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Old White Welcomes Back The Pros

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An American Classic welcomes back the PGA Tour this week and plenty of the world’s best players are looking forward to competing on a storied venue.

The Greenbrier Classic plays out on The Old Course at the famed Greenbrier Resort – the pride of White Sulphur Springs, West Virginia. It is a place of not only historical importance in American society but within the history of golf itself. Sam Snead was the resort’s golf pro for some 29 years and served as Golf Professional Emeritus from 1993 until his death in 2002. Tom Watson became The Greenbrier's second Golf Professional Emeritus in 2005.

The resort is a National Historic Landmark that has been welcoming guests since 1778 and golf has been a rich part of its legacy. There are three layouts on the property and the most famous of them, the 7031-yard, par 70 Old White will serve up the test for the PGA tour this week as the players clamor to win the $1,080,000 up for grabs for the winner.

Originally crafted almost a century ago by Charles Blair MacDonald, the Old White received a renovation at the hands of Jack Nicklaus in 1977 prior to the hosting of the Ryder Cup in 1979. It was recently given a restoration back to the original design by Lester George.

In addition to the Ryder Cup the Resort has hosted the Solheim Cup (1994), and a Champions Tour events from 1985-1987.

The field is plenty strong this week, even though with a World Championships event set right on its heels. There are least 10 players who have 7 or more wins on the PGA Tour and six of this year’s winners. That includes Jim Furyk and last week’s winner of the RBC Canadian Open, Carl Pettersson.

The latter name is important as players will face a similar test this week as they did in Canada during Pettersson’s win. The classic, old style design with tremendous bunkering and tight lines of play should favor players who were also contenders at the Canadian Open.

I’ll put enough weight into that to put the trio of Pettersson, Matt Kuchar and Trevor Immelman as my picks of the week. All three accorded themselves nicely amongst the thick rough and thin fairways at St. George’s and that type of play will go a long way on Old White.

Although Kenny Perry is not on my fave list for The Greenbrier Classic, I am hoping he plays well for other reasons. Perry has dedicated this week to the 29 families involved in the mining disaster that took place in West Virginia in April. He has pledged $2,000 for every birdie he makes during the tournament. Greenbrier owner James Justice will match Perry’s donation during the week. Funds raised through The Greenbrier Classic will be donated to the families through the West Virginia Council of Churches.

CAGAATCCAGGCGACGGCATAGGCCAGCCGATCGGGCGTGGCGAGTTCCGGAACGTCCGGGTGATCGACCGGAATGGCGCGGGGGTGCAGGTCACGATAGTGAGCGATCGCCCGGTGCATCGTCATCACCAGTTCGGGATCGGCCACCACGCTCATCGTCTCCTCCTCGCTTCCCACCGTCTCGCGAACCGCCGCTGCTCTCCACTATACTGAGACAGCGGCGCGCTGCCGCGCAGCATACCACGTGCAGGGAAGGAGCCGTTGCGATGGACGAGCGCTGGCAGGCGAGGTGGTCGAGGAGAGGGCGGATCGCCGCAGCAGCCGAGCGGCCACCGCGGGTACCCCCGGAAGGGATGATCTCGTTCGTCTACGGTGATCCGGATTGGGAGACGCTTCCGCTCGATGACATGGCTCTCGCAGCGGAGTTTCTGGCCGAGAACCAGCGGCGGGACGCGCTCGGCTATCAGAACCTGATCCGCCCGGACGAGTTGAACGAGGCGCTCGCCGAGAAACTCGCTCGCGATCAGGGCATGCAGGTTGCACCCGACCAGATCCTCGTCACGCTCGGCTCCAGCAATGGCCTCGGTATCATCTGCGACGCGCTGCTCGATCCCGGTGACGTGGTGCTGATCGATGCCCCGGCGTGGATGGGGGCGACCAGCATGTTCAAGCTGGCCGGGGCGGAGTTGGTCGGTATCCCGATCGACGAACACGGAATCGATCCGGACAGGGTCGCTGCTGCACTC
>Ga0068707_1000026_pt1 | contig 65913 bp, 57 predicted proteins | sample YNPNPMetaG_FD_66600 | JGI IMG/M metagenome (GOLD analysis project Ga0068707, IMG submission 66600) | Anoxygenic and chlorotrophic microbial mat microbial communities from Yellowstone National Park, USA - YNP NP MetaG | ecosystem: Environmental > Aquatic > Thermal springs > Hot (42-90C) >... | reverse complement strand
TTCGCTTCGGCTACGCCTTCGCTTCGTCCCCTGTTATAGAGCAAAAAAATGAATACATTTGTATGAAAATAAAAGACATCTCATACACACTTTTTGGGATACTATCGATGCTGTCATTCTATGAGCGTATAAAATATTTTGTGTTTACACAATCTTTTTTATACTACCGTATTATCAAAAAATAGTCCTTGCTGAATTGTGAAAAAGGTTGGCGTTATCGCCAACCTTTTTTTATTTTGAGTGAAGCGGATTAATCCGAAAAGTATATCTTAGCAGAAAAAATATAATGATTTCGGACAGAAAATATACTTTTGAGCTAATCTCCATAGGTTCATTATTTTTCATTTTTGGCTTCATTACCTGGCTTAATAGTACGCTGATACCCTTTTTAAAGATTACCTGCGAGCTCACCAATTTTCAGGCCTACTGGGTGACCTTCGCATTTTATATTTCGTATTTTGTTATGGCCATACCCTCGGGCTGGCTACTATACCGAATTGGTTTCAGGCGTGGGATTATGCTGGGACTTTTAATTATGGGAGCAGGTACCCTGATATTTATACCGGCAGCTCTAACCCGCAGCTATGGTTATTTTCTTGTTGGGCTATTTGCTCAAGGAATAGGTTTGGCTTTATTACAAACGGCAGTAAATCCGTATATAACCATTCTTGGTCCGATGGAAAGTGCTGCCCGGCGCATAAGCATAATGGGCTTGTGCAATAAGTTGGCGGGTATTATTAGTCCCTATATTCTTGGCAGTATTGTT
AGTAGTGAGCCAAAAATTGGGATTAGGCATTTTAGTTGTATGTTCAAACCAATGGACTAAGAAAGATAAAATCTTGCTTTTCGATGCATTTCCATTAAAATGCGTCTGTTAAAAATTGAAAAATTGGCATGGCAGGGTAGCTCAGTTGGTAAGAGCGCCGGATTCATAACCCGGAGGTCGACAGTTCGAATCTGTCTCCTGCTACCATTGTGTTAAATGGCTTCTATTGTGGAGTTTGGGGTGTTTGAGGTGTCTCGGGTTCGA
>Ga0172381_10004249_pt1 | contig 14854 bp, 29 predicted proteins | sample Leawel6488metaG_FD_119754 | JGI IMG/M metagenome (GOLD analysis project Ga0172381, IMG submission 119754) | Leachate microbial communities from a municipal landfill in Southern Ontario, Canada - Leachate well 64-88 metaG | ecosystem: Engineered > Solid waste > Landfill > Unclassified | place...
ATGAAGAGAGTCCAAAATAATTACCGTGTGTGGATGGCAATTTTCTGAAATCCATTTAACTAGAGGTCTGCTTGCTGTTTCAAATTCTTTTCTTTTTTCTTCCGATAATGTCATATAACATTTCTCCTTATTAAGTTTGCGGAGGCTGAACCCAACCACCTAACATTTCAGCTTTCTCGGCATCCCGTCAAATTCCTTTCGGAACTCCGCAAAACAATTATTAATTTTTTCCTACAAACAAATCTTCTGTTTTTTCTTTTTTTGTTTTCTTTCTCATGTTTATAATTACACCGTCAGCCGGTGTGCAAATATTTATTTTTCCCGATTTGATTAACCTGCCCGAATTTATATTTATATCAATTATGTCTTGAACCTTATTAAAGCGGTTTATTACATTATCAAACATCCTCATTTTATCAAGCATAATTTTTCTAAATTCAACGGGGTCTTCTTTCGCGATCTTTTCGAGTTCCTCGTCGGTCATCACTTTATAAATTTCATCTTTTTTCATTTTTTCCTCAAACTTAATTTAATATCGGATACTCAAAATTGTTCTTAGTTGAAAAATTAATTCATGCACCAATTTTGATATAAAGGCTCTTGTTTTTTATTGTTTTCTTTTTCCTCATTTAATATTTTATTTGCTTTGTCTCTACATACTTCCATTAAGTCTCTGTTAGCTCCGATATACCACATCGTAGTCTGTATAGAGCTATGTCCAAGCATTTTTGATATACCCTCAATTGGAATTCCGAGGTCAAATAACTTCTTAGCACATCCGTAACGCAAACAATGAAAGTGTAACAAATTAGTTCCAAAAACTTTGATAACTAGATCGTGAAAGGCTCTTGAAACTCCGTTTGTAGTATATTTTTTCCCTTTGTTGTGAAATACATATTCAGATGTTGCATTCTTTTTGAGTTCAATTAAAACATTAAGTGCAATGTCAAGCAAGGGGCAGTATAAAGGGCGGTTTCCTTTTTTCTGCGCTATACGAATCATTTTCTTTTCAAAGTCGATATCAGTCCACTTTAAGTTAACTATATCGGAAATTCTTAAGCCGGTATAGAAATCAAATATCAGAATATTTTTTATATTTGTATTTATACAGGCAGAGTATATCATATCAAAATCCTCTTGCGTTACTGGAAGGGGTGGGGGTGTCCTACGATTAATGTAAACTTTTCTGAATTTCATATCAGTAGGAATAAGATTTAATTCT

Let’s hope Perry can play all four rounds and go real low.

As usual The Golf Channel will have early coverage this week and CBS is set to take up where they left off in Canada by providing great visual shots of a classic golf course and hopefully conveying the rich history of The Greenbrier during their broadcast.

With this being a new PGA Tour event it should be one worth watching.

This report was provided to GolfWRX.com by Flagstick Golf Magazine (www.flagstick.com)

PGA Tour Wrapups and Previews by Flagstick will be on a break for the next week and will return with the preview of the PGA Championship.

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Tour News

Tour Rundown: Rahm gets win No. 2 and goes to world No. 2

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Week two of the 2018 calendar season added events on the PGA Champions and European tours. The PGA caravan left Hawaii for California and found its first playoff of 2018, just as the Champions Tour reached the islands. The Euros teed it up in Dubai, and the Web.Com Tour stayed in the Bahamas for a second week. With an Asian Tour event in Singapore, the globe’s eyes were once again on professional golf. Time for Tour Rundown at warp speed!

Rahm continues to build career with win at CareerBuilder Challenge

For all of the final round, it looked like Jon Rahm would pull away for a 4-stroke victory. His driving was impeccable and his irons were dialed in. His putting stroke looked sound, but some of the birdies simply did not nest. Throughout the four-hole playoff with Andrew Landry, it seemed as if Rahm was destined to lose. Somehow, he persevered and won.

Rahm’s patience pays off with second PGA Tour win 

How many edges of holes were singed with putts and chips by Jon Rahm down the stretch? At least four, not counting the playoff. Fortunately for the Basque, only Andrew Landry made enough of a move to track him down temporarily. Rahm played like the 3rd-ranked player should, and now he’s the world No. 2 player. Perhaps the fact that he couldn’t or didn’t separate himself from his pursuers, yet had enough weaponry to pull out a victory, mattered more than a runaway triumph. Yet golf is a funny game. The only fairway Rahm missed in extra time came on the 4th hole. Despite that errant tee ball and his misses on the first three playoff holes, Rahm was able to drain the only birdie of the playoff and walk away a champion.